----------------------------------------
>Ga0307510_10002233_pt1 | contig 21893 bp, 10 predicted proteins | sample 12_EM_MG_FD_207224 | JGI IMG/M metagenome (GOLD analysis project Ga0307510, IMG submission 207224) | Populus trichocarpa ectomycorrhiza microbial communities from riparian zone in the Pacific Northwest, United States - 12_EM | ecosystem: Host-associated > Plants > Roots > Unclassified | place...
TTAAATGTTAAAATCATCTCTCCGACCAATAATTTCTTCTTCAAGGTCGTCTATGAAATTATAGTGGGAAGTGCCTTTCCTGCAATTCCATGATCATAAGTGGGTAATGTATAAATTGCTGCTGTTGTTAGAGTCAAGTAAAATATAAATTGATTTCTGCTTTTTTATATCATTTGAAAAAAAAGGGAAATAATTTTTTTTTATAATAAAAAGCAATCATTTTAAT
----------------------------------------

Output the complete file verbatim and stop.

>Ga0307510_10002233_pt1 | contig 21893 bp, 10 predicted proteins | sample 12_EM_MG_FD_207224 | JGI IMG/M metagenome (GOLD analysis project Ga0307510, IMG submission 207224) | Populus trichocarpa ectomycorrhiza microbial communities from riparian zone in the Pacific Northwest, United States - 12_EM | ecosystem: Host-associated > Plants > Roots > Unclassified | place...
TTAAATGTTAAAATCATCTCTCCGACCAATAATTTCTTCTTCAAGGTCGTCTATGAAATTATAGTGGGAAGTGCCTTTCCTGCAATTCCATGATCATAAGTGGGTAATGTATAAATTGCTGCTGTTGTTAGAGTCAAGTAAAATATAAATTGATTTCTGCTTTTTTATATCATTTGAAAAAAAAGGGAAATAATTTTTTTTTATAATAAAAAGCAATCATTTTAAT